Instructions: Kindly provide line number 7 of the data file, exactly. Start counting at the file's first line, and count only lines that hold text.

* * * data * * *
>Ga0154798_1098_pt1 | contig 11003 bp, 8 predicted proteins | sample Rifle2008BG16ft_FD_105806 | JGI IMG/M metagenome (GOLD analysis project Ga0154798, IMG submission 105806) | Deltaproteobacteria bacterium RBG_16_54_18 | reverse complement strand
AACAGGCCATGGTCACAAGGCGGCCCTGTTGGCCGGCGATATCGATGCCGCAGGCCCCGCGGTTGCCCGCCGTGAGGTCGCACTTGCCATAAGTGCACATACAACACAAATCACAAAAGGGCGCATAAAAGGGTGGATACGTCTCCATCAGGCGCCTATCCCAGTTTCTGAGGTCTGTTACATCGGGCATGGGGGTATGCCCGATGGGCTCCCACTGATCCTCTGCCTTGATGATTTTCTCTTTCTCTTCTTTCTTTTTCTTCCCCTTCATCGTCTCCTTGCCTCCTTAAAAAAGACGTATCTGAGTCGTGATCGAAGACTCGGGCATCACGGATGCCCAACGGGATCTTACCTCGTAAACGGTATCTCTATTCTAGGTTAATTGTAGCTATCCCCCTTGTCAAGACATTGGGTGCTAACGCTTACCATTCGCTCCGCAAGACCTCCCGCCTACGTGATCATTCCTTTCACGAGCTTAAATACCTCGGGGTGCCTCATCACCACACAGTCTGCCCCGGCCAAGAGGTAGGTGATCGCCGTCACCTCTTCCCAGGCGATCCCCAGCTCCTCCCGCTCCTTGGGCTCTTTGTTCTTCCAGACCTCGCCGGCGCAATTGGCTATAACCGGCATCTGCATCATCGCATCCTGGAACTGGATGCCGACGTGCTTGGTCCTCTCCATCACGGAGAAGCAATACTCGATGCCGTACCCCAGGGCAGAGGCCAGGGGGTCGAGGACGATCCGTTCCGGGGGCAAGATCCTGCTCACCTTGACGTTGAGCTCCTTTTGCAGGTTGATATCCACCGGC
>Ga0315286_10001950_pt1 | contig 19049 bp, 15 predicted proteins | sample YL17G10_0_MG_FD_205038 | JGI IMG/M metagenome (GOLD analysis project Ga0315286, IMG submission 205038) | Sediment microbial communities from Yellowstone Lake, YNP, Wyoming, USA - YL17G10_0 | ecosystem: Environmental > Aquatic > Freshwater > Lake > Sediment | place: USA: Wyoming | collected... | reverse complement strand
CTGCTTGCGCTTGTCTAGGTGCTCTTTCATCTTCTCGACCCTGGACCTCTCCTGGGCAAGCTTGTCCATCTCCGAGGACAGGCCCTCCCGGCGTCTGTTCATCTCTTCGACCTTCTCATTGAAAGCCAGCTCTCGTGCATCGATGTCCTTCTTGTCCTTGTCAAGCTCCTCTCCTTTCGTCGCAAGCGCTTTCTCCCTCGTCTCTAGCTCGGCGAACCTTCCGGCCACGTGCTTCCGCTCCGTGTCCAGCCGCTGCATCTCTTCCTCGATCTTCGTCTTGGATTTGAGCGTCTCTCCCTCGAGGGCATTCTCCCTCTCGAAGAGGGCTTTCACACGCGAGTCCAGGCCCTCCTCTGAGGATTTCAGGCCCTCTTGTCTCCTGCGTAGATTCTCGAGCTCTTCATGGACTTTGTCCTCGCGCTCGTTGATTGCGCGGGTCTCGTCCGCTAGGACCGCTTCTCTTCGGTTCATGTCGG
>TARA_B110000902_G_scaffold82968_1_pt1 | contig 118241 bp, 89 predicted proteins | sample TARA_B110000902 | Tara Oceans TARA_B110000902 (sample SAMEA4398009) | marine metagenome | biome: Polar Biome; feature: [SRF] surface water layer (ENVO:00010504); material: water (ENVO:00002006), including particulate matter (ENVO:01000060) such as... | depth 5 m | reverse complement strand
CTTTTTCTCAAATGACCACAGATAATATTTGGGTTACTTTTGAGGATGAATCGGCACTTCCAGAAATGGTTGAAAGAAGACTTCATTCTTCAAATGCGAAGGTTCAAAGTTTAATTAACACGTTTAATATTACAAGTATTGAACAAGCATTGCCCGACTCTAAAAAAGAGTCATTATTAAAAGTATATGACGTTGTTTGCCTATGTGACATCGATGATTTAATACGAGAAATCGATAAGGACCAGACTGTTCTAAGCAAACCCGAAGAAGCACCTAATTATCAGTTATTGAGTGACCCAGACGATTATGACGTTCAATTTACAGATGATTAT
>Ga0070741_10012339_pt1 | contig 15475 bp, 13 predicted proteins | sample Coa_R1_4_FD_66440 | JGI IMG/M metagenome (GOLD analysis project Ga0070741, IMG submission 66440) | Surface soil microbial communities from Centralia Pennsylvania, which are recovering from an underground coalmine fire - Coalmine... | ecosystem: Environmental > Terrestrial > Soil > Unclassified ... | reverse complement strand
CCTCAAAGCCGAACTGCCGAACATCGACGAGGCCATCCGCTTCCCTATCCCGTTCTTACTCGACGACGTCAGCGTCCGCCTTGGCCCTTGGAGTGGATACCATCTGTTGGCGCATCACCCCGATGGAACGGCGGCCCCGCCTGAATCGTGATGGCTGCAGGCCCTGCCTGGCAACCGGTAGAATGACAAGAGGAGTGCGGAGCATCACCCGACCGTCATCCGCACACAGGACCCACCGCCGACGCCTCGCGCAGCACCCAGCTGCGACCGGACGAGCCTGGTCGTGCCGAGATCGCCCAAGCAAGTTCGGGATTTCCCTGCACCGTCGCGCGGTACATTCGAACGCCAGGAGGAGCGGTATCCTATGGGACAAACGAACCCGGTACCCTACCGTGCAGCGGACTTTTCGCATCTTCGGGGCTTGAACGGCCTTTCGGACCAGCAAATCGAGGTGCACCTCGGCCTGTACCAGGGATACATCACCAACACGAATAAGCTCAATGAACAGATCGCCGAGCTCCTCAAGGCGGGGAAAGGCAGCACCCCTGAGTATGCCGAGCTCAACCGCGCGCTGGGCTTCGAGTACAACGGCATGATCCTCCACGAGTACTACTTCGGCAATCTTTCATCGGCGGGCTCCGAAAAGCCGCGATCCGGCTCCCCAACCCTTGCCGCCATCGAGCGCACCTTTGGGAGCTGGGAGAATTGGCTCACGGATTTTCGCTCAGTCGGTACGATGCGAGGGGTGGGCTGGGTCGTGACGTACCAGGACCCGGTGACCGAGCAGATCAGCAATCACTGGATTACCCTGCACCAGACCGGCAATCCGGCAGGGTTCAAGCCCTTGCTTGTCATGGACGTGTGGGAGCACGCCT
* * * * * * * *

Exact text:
>Ga0070741_10012339_pt1 | contig 15475 bp, 13 predicted proteins | sample Coa_R1_4_FD_66440 | JGI IMG/M metagenome (GOLD analysis project Ga0070741, IMG submission 66440) | Surface soil microbial communities from Centralia Pennsylvania, which are recovering from an underground coalmine fire - Coalmine... | ecosystem: Environmental > Terrestrial > Soil > Unclassified ... | reverse complement strand